Nurture niches in Austin, regional retail expert says
Retail strategy development tools include tapping incubators in other cities
About this series: The Austin Daily Herald will be examining the state of Austin’s retail sector as the biggest shopping days of the year get closer. Part 3 will publish next Saturday.
Austin residents were quick to post their wish lists when the Austin Port Authority agreed to a preliminary conditional purchase agreement in July with Slaby and Associates of Verona, Wisconsin, to market the old Hy-Vee property for retail space.
Most suggested a restaurant, like Chipotle, Noodles & Co., Buffalo Wild Wings or Panera. While a restaurant is possible on one spot, Austin city leaders were more interested in attracting something like a clothing outlet.
And regional retail experts were more keen on developing a unique business downtown to draw shoppers.
“It’s going to take something unique that’s going to draw more people there,” said Bruce Schwartau, the program leader for community economics at the University of Minnesota Extension.
Drawing a reputation
As pointed out in the first of the Herald’s retail series, Austin faces significant retail trade compression from neighboring cities like Albert Lea, Owatonna and Rochester. Data compiled by University of Minnesota Extension shows Austin lost about 20 percent of expected sales in 2015, much of it due to retail leakage to those communities. In fact, Austin’s pull factor, an economic measure to tell if a city is attracting or losing shoppers, was at 0.70 in 2015, meaning Austin lost shoppers. Albert Lea and Owatonna both did better, with pull factors above 1.0.
To Schwartau, a possible tactic for communities with a compressed retail trade area is to develop a niche. He uses Faribault’s Burkartzmeyer Shoes as an example. The specialized store brings people into town and even receives recommendations from Mayo Clinic doctors for patients with specific needs.
He also mentioned a butcher shop in Lake City, another city that’s seen retail challenges, that sells a unique sausage that people travel to buy.
“Those are the type of things that help this along,” Schwartau said.
Austin has a leg up in that it already boasts one big draw: “No one else has a Spam Museum,” Schwartau said of the Hormel Foods Corp. destination.
He also praised Austin as having “one of the better looking downtowns in southern Minnesota.”
But the Spam Museum, which drew 125,000 people in its first year in its downtown location, isn’t enough on its own. The key may be to build off the Spam Museum and develop another unusual niche business to draw museum visitors to explore downtown. That will help develop Austin’s reputation as having unique places to shop. That reputation can come from social media, word of mouth, the internet and other sources.
Some cities have seen success. Red Wing has held downtown events that draw people to a city hub that boasts things like an Uffda Shop, but Red Wing also benefits from being stationed on a well-traveled bridge into Wisconsin. It’s also a short drive from the Twin Cities, where it’s received much positive marketing and press.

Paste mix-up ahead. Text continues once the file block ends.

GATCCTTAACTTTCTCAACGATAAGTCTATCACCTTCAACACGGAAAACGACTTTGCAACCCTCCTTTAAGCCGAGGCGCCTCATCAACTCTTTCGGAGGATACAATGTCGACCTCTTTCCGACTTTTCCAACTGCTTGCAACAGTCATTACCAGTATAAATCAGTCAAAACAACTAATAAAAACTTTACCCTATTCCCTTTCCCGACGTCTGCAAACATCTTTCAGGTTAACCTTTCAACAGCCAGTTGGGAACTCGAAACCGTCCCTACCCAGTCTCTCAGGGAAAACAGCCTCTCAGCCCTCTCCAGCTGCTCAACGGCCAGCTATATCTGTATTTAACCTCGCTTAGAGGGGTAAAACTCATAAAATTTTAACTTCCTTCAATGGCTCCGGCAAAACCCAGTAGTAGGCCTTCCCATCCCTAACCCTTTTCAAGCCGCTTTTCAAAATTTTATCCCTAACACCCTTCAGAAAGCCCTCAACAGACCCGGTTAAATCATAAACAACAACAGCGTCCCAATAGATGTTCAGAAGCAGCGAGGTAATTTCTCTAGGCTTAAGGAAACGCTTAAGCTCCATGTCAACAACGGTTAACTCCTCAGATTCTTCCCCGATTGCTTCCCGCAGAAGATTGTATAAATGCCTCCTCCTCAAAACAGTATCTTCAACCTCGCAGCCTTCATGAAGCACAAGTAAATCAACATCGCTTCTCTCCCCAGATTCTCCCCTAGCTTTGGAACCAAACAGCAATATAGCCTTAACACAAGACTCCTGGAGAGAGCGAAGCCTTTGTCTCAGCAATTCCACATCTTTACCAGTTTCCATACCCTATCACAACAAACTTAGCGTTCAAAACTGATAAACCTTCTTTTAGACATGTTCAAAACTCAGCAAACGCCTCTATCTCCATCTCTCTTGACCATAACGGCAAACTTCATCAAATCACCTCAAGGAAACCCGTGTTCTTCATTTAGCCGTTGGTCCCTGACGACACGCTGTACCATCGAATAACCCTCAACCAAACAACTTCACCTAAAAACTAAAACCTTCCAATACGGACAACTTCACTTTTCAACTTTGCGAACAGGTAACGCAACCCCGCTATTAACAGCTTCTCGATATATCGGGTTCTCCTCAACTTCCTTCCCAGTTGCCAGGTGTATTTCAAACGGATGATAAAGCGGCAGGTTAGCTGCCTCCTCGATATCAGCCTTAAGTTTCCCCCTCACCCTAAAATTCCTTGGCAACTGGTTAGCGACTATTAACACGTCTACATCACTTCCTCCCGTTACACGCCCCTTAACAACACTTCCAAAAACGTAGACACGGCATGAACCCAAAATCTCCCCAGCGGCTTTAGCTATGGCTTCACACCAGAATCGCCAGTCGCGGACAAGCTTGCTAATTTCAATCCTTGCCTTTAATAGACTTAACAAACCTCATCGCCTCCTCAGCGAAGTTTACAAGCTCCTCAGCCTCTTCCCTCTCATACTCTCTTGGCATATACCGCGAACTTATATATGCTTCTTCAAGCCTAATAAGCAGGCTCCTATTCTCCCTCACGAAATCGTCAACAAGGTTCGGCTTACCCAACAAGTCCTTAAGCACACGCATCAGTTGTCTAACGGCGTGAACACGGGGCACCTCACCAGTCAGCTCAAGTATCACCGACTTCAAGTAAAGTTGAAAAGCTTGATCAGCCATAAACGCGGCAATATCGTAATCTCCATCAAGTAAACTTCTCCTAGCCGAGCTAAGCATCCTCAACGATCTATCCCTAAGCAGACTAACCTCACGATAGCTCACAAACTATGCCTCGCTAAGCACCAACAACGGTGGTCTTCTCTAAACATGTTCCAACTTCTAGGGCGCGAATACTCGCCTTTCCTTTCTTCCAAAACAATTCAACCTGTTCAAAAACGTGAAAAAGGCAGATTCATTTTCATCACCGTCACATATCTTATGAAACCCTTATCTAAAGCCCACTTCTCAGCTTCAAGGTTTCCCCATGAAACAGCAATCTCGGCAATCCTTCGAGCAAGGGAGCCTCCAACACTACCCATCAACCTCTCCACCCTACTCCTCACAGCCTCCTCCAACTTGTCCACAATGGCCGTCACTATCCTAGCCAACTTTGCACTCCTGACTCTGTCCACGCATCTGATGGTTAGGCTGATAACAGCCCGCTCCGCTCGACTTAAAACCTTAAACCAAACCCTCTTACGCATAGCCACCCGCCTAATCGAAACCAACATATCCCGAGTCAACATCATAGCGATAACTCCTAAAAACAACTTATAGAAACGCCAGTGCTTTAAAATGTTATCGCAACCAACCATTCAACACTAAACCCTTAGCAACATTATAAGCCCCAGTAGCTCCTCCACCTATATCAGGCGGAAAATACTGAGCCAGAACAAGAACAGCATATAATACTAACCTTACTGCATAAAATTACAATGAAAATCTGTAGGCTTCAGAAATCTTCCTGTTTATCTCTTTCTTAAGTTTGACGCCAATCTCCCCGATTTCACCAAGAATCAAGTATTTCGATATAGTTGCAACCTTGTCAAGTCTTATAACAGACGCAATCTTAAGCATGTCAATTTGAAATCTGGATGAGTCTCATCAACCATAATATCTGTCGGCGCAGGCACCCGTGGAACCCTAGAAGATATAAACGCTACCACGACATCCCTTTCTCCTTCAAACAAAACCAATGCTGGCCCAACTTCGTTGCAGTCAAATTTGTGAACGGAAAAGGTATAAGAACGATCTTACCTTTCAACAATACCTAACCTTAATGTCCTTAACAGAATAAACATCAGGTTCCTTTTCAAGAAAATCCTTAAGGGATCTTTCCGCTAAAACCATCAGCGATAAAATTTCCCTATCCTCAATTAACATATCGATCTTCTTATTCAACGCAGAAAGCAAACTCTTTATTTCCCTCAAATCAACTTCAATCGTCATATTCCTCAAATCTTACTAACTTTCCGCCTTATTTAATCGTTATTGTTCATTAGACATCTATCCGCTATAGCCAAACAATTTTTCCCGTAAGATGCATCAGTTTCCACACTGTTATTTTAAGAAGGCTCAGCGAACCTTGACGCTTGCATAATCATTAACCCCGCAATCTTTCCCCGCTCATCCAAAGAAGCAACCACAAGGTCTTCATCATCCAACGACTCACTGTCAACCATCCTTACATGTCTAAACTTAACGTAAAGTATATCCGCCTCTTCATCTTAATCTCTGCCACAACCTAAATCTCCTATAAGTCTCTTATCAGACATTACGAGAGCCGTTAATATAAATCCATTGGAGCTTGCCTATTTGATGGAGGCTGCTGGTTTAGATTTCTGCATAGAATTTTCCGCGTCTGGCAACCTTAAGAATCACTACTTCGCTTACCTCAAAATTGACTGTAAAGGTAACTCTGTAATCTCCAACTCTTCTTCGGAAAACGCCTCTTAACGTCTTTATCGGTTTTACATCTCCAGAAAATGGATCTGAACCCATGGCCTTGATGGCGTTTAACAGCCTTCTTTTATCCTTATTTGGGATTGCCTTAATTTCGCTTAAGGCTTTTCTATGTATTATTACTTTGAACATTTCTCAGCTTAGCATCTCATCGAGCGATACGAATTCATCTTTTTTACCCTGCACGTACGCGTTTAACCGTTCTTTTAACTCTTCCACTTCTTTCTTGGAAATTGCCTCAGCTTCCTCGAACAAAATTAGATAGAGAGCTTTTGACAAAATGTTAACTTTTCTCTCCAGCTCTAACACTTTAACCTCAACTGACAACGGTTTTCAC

Perhaps Austin could one day develop a reputation as a day-trip destination, Schwatau mused, as he noted Austin also has the Historic Paramount Theatre and could try to then get people out for dinner at The Old Mill Restaurant.
Community research could help better understand Austin’s draws and drains. Surveys and committees could explore what is drawing people out of town and what is bringing them to town.
It may be worth investigating how many people visiting the Paramount are locals versus out-of-towners, and Schwartau said it’s also worth looking at how many people travel to Rochester for work and then shop there.
A town isn’t bereft of options when looking to grow retail. Towns can look to reach out to community natives looking to return home, or community leaders can reach out to existing, successful businesses about opening another location in Austin, Schwartau said.
Another way would be to look at businesses possibly looking to expand out of business incubators in other communities.
Schwartau also recommended tapping into Austin’s immigrant population for fresh ideas and to build off experience they’ve gained in the past.
But Austin has also seen challenges in keeping existing businesses going once its owners wish to retire. Norm and Marlene Blaser closed Quiznos in 2014 and Dan and Janet Hooker closed Donut Connection in 2016 after the families couldn’t find a successor.
To Schwartau, it’s important for businesses to look to developing succession plans when they near retirement. And there are things businesses owners can do to express a business’s value for a few years before a planned retirement.
The Internet: a drain or a draw?
In recent years, some local business owners have lamented losing sales to Amazon, eBay and other web outlets. But the internet can be a big help and key tool, too. Schwatau suggested businesses and community leaders look at how well Austin is represented on GoogleMaps and other search engines when looking for something like “pie.”
“If they look on their phone, what are they finding,” he said.
That can help ensure Spam Museum visitors are finding other destinations easily.
Schwartau also encouraged Austin businesses to develop their internet presence to attract customers, sell more online and grow their market.